A Q&A With Nobel Laureate Shirin Ebadi

The recent intensification of protests in Iran has been met with more arrests. Among those detained: the sister of Shirin Ebadi, the 2003 Nobel Peace Prize–winning human-rights lawyer. NEWSWEEK's Anita Kirpalani spoke by telephone with Ebadi, in exile in the U.K. since June 2009, about her perspective on the green revolution. Excerpts:

Why did the government arrest your sister?
My sister is not engaged in any political activity. She is a dentist and a professor. The Ministry of Intelligence has clearly stated that they arrested her because of my activities—so that I would stop them.

How do you justify putting your family at risk?
Naturally, the fact that they are placed in danger because of my human-rights activities is emotionally difficult. However, the true source of danger for them is not me but the Iranian government.

Are the protests growing?
Yes, day by day. They have even spread to smaller cities and there are demonstrations every day in universities. People have gained courage and will not give up their rights despite the fact that, should they protest, they will be arrested or shot at in the streets.

What exactly are they protesting?
The sad conditions that this government has created. People are getting poorer; they do not have security; censorship is very strong; civil and political liberties have been taken away; unemployment is very high, and so is official corruption. All of this has made the people angry.

But aren't these claims old claims?
Yes, but as the regime gets older, the number of its opponents grows. If, 20 years ago, only 20 percent of the people were against the government, now it is 80 percent.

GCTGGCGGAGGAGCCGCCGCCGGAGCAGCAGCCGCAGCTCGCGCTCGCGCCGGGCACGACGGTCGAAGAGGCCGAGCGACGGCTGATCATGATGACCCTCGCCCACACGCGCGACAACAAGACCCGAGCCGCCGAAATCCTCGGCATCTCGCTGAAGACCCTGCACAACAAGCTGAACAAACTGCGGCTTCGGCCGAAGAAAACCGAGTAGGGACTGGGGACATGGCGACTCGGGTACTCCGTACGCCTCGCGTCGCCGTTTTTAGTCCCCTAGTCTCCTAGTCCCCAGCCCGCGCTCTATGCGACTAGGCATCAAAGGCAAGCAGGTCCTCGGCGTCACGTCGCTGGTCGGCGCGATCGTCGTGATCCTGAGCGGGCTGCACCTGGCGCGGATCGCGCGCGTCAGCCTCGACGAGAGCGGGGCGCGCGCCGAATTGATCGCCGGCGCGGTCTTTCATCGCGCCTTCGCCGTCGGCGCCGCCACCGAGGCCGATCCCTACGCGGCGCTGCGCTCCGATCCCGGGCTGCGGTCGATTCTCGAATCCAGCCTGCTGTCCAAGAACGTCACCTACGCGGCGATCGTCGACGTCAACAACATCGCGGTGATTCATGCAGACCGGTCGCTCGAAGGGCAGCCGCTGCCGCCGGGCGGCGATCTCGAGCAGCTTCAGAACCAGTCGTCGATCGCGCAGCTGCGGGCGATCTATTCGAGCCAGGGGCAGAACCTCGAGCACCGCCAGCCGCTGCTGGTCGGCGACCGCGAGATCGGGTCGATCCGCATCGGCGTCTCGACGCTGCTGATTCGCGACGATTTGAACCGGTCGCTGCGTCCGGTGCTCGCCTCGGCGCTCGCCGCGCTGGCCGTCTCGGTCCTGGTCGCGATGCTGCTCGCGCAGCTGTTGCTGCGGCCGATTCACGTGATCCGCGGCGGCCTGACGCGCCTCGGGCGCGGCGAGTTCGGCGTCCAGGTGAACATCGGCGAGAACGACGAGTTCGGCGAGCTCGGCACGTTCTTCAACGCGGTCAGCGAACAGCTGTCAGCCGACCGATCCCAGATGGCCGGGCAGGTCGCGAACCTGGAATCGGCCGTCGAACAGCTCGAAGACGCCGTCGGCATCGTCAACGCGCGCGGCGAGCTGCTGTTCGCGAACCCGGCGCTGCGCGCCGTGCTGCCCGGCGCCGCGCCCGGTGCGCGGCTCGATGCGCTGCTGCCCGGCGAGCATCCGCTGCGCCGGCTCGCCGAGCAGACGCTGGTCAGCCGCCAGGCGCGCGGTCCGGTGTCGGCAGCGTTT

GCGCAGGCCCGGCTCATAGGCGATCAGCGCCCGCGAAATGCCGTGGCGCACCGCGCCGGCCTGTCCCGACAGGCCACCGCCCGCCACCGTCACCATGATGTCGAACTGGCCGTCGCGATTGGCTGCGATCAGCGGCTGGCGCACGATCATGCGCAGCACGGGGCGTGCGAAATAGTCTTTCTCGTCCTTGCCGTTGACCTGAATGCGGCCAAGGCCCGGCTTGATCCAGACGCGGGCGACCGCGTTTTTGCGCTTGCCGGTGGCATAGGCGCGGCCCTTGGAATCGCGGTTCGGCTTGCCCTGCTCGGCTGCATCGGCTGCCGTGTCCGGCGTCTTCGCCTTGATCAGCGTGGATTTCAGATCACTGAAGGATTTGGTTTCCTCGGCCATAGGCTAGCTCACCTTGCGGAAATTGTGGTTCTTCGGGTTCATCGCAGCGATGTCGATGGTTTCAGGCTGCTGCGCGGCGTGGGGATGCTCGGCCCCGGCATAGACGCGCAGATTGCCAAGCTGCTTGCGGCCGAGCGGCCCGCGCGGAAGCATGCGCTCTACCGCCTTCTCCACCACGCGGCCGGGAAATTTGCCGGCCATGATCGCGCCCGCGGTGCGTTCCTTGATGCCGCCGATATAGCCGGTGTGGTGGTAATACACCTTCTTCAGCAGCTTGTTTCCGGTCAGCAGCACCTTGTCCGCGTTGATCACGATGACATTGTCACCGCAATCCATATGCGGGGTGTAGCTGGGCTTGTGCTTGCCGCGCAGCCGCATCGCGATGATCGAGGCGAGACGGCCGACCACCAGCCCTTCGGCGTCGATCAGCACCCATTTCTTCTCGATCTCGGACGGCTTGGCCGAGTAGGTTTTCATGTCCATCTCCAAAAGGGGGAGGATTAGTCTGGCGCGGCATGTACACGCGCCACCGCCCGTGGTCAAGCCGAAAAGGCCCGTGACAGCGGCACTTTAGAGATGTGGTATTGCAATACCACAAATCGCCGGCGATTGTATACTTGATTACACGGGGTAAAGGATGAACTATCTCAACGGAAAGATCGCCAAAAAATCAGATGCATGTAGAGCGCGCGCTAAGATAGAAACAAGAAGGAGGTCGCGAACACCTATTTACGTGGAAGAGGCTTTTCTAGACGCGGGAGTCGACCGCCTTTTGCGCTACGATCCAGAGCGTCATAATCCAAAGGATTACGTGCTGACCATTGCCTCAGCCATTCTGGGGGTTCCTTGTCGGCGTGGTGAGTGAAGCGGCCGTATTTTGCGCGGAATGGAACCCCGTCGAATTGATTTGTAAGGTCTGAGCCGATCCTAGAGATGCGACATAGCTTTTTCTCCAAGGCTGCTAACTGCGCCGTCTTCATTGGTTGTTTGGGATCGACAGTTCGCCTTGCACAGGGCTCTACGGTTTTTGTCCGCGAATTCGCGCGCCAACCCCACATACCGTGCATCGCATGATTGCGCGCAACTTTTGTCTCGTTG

Can we expect a second revolution?
In 30 years the people of Iran have seen a bloody revolution and eight years of war with Iraq. So they are tired of violence and are, rather, after reforms.

Does the opposition have a leader?
The reason this movement is so strong is that it doesn't have a definite leader. The people are the leaders, and this is why the government's mass arrests and torture haven't been able to stamp it out.

Has Mousavi lost control?
Since [Mir Hossein] Mousavi and [Mehdi] Karrubi are with the people, they can be counted as the leaders. However, don't believe that if tomorrow they tell the people that the movement is over and that they should go home without making noise, the people will listen.

Are the conservatives divided to the point that some would favor compromise, even if that means sacrificing President Mahmoud Ahmadinejad?
Differences have appeared. They are so frightened of losing power that each one tries to blame the other and to diffuse the danger through the sacrifice of one or several people.

Will Supreme Leader Ayatollah Ali Khamenei sacrifice Ahmadinejad?
I can't see any sign of this.

Will new sanctions be effective?
I am against economic sanctions that hurt the people. The first thing to do is not to grant visas to ministers, commanders of the armed forces, and their families. Arms imports should be banned. Also, several people in prison claim the government was able to track them down through their Nokia cell phones. The U.S. government can blacklist such companies.

How do you see things evolving?
It is hard to predict because it depends on a number of variables, including the situation of Iran's neighbors, oil prices, and U.N. resolutions. However, in the end, the government has only two options. It will either listen to the will of the people, or it will fall.